Hold That Grudge! It’s Good for You!
While we are often encouraged to release ourselves from the ‘bonds’ of anger and forgive our lovers for their misdeeds a new study suggests that giving your spouse a pass may encourage them to *gasp* do the same thing that upset you in the first place! According to study author James McNulty, a psychologist at the University of Tennessee, responding to bad behavior with “It’s okay, honey” may very well find you seeing the same actions become habits.
The study required 135 newlywed couples to update individual relationship diaries every day for a week; the diaries included questions about anything their spouse had done to upset them over the course of the week and if they had forgiven them. McNulty analyzed data from those respondents who described being upset with their spouses and made note of their reports of their spouse’s action the following day. The wives reported bad behavior from their husbands on about 34 percent of the study’s days, while husbands had complaints on some 29 percent of days.
McNulty found that spouses who forgave their partners were nearly twice as likely to report misbehavior the following day, compared to those who carried a grudge. Most of the transgressions were small; respondents recorded disagreements, nagging or mild incidents of being inconsiderate. However, there were some far more serious charges as well: some 9 percent of men and 5 percent of women claimed psychological abuse, with one man reporting a betrayal and a woman describing sexual coercion on the part of her husband.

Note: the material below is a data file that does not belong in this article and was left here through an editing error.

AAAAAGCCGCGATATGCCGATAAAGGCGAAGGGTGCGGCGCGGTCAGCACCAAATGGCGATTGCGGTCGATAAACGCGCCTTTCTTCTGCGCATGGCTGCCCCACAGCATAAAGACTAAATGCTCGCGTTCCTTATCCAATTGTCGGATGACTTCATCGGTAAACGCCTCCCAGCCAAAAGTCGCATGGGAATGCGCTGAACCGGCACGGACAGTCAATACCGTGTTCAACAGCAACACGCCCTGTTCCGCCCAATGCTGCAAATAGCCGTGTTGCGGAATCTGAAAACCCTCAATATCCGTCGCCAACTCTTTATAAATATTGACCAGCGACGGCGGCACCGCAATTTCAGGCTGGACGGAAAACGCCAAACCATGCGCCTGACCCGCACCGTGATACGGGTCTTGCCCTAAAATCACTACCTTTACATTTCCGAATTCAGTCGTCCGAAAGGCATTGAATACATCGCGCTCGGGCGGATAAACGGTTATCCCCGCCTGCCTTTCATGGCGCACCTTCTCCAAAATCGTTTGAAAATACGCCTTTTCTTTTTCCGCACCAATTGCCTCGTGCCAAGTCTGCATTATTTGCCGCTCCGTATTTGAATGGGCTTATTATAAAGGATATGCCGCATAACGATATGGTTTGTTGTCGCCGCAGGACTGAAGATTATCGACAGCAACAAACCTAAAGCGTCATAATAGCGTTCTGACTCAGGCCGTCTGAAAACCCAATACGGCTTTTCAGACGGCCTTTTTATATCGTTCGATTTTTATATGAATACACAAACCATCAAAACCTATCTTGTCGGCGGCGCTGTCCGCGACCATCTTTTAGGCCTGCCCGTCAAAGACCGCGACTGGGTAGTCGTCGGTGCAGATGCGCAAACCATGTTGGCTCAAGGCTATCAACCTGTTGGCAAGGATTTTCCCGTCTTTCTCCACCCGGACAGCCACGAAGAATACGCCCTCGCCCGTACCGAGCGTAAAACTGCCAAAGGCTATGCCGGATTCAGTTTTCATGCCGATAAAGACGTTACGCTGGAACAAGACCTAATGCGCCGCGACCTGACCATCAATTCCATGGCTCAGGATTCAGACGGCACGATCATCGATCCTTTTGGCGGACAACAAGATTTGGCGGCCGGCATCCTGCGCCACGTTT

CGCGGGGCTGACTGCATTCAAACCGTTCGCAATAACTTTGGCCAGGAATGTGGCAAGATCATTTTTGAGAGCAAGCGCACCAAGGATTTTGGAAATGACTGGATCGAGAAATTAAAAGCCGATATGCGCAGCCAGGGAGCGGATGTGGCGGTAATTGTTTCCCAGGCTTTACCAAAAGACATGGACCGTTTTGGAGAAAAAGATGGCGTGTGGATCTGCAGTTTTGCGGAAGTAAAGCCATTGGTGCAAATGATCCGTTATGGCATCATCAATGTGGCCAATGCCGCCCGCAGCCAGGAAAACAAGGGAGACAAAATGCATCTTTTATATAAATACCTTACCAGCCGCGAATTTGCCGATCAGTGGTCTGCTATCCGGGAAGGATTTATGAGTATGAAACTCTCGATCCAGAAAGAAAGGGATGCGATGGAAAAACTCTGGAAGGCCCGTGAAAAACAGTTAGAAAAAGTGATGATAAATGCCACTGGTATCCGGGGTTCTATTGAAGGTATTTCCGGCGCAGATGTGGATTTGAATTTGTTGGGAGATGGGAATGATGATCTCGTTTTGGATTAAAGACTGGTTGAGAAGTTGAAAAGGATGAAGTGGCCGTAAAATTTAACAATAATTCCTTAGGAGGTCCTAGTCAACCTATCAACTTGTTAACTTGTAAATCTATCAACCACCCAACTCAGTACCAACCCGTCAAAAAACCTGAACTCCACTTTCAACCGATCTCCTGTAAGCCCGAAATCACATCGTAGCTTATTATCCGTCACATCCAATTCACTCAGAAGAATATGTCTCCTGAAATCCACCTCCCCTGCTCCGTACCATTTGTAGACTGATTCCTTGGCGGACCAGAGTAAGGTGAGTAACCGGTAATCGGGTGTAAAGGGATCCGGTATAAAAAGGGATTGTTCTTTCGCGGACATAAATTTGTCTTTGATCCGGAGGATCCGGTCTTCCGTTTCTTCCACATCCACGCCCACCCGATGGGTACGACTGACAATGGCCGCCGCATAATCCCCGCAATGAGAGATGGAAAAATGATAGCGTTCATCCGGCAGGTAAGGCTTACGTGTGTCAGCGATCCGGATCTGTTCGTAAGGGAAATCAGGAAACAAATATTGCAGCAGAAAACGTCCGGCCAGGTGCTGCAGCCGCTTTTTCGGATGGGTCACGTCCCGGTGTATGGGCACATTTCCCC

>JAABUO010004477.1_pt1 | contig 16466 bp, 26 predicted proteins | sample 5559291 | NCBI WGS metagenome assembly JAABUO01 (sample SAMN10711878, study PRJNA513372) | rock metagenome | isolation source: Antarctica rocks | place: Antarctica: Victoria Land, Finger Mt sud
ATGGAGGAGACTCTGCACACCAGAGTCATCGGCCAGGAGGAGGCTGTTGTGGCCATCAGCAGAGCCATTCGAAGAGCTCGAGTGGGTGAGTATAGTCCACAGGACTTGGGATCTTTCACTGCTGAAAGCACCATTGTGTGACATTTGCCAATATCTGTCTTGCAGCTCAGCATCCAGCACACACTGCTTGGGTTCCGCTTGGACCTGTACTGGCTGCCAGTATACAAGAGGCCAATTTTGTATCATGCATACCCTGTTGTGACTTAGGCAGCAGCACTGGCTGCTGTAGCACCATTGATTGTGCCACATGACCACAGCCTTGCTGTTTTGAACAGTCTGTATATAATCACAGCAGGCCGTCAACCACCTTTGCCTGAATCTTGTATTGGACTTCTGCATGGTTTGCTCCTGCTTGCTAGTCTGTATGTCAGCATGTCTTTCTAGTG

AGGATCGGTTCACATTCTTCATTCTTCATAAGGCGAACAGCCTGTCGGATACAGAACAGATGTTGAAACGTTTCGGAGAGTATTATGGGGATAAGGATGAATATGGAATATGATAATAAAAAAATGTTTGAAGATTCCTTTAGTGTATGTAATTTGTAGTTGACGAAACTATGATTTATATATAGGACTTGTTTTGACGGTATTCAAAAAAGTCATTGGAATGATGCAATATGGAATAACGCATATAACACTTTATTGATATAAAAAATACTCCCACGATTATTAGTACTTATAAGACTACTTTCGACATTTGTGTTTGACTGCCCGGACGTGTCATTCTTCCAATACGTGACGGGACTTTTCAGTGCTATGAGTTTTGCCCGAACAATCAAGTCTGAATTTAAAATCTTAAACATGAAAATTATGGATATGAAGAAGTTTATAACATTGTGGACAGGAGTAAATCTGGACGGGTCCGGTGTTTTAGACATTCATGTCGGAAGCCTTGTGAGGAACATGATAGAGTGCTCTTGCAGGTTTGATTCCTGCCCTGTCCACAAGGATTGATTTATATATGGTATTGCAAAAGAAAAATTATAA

While this study is hardly enough evidence to suggest that forgiveness as a rule is bad, it does suggest that if we give our partners too many passes, they will continue the behaviors that we take issue with. In a second study that has yet to be published, McNutly found similar results with couples that he tracked over a four year period. He states that forgiveness is only a potential problem when dealing with a mate who has the inclination to take advantage of her spouse’s trust. “If I forgive you, I’ve given you no reason to stop,” McNulty said. “But if you rarely do it anyway, then that’s not much of a problem.”
He advises taking steps to address problems head on instead of forgiving for the sake of keeping the piece. “You may feel better if you forgive me,” McNulty says, “But the question is, what happens down the road?”
Instead of rushing to let things ‘slide’, perhaps the best approach is to discuss the things that bother you as they occur. Putting your man on the couch for leaving the dishes in the sink overnight may be unreasonable, but if you fail to let him know what upsets you, prepare to keep observing the same actions–which can breed resentment and taint an otherwise sweet relationship.
Have you ever forgiven a lover for a big “mistake” only to have that person do it again?